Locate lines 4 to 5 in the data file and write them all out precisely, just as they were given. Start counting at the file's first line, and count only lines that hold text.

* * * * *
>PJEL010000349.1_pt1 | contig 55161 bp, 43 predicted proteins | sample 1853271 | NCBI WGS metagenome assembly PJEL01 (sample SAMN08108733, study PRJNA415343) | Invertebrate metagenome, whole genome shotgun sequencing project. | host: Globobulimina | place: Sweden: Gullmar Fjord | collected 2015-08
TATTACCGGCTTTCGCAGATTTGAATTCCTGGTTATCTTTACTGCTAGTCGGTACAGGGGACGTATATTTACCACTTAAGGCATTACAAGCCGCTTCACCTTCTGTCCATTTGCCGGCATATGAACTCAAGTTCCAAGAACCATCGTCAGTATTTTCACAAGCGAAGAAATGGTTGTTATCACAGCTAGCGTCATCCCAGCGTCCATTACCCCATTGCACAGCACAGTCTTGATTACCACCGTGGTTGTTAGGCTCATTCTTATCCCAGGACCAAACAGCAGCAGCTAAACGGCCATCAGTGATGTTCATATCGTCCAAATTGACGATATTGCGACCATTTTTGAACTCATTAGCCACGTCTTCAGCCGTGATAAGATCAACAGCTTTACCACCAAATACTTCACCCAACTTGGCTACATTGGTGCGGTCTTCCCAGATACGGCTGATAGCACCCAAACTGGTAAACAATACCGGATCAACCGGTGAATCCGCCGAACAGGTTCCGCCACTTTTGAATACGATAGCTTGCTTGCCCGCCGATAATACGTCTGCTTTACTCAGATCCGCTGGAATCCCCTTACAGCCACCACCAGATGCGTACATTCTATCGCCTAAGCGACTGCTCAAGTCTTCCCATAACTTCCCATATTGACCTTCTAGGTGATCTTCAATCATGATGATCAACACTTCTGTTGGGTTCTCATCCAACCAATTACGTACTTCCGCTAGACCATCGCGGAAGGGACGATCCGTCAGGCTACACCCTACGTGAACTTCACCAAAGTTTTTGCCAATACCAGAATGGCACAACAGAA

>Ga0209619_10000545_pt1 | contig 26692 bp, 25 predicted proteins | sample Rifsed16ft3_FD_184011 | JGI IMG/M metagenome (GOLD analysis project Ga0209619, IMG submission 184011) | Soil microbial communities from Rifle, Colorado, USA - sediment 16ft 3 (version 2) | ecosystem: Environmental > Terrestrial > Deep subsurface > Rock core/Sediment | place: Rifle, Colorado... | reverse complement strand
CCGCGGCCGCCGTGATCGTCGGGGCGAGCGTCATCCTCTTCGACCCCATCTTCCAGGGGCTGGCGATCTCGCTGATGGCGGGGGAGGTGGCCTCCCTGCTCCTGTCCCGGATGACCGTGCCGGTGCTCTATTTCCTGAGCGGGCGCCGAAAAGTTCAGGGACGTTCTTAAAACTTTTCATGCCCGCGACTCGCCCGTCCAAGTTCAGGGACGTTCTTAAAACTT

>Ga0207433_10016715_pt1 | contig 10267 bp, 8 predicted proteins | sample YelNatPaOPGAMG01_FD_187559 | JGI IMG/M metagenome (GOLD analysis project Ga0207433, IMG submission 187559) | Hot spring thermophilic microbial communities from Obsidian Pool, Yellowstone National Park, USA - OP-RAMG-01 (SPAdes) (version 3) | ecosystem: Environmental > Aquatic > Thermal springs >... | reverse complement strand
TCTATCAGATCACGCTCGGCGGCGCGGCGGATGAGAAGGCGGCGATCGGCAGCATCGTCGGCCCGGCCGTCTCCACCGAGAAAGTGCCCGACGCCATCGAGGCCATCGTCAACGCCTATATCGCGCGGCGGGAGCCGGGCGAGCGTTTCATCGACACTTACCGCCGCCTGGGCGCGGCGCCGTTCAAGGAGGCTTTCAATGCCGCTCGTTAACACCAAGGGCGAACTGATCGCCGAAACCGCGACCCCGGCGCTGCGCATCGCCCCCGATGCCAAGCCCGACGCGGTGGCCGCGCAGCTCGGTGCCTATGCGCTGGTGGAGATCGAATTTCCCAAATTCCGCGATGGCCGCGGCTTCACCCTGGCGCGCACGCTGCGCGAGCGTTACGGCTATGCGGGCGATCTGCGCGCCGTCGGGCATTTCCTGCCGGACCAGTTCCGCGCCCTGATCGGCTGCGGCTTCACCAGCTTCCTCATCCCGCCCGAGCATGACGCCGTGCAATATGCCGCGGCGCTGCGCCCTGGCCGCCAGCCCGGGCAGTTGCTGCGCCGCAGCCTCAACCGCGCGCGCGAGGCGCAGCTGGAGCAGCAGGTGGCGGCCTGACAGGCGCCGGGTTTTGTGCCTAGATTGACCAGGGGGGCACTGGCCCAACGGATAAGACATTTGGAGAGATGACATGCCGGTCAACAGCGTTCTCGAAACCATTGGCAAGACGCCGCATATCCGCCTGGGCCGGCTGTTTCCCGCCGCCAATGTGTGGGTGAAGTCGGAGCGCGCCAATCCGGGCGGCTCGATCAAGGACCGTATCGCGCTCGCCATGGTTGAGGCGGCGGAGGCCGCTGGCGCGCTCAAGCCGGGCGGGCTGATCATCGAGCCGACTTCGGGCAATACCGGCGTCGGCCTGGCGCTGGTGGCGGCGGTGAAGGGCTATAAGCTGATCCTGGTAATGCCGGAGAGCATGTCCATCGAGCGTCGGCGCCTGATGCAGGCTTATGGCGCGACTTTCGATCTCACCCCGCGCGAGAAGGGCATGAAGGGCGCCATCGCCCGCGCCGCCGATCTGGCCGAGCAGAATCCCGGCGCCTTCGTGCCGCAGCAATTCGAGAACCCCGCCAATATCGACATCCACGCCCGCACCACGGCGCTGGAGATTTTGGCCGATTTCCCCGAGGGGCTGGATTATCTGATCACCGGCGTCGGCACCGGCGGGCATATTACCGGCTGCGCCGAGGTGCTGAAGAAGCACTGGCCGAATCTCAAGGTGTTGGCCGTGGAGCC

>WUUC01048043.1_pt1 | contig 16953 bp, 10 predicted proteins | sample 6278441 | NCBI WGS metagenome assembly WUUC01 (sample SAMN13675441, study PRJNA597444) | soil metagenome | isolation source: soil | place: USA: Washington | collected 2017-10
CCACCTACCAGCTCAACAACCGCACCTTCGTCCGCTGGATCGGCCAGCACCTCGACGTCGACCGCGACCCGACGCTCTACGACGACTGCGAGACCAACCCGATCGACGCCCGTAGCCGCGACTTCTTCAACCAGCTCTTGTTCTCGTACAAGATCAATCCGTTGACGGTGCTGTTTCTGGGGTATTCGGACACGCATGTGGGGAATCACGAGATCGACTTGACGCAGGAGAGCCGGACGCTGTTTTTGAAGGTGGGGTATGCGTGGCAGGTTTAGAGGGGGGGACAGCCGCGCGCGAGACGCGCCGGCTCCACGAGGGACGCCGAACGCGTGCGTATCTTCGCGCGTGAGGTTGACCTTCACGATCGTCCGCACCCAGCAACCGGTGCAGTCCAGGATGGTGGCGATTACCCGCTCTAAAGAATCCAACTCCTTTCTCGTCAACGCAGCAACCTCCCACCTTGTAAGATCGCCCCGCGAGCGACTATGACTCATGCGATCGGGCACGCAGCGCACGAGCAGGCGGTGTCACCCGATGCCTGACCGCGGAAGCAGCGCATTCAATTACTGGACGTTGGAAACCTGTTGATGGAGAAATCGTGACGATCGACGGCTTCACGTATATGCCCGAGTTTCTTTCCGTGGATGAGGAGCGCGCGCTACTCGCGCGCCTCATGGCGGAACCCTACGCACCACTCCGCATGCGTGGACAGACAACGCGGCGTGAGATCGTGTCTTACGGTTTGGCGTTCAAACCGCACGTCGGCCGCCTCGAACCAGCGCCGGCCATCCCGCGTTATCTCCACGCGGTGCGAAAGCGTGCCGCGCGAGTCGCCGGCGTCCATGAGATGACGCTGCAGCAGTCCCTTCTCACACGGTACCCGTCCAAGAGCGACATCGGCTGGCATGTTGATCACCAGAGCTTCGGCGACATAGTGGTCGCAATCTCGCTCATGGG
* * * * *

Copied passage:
CCGCGGCCGCCGTGATCGTCGGGGCGAGCGTCATCCTCTTCGACCCCATCTTCCAGGGGCTGGCGATCTCGCTGATGGCGGGGGAGGTGGCCTCCCTGCTCCTGTCCCGGATGACCGTGCCGGTGCTCTATTTCCTGAGCGGGCGCCGAAAAGTTCAGGGACGTTCTTAAAACTTTTCATGCCCGCGACTCGCCCGTCCAAGTTCAGGGACGTTCTTAAAACTT

>Ga0207433_10016715_pt1 | contig 10267 bp, 8 predicted proteins | sample YelNatPaOPGAMG01_FD_187559 | JGI IMG/M metagenome (GOLD analysis project Ga0207433, IMG submission 187559) | Hot spring thermophilic microbial communities from Obsidian Pool, Yellowstone National Park, USA - OP-RAMG-01 (SPAdes) (version 3) | ecosystem: Environmental > Aquatic > Thermal springs >... | reverse complement strand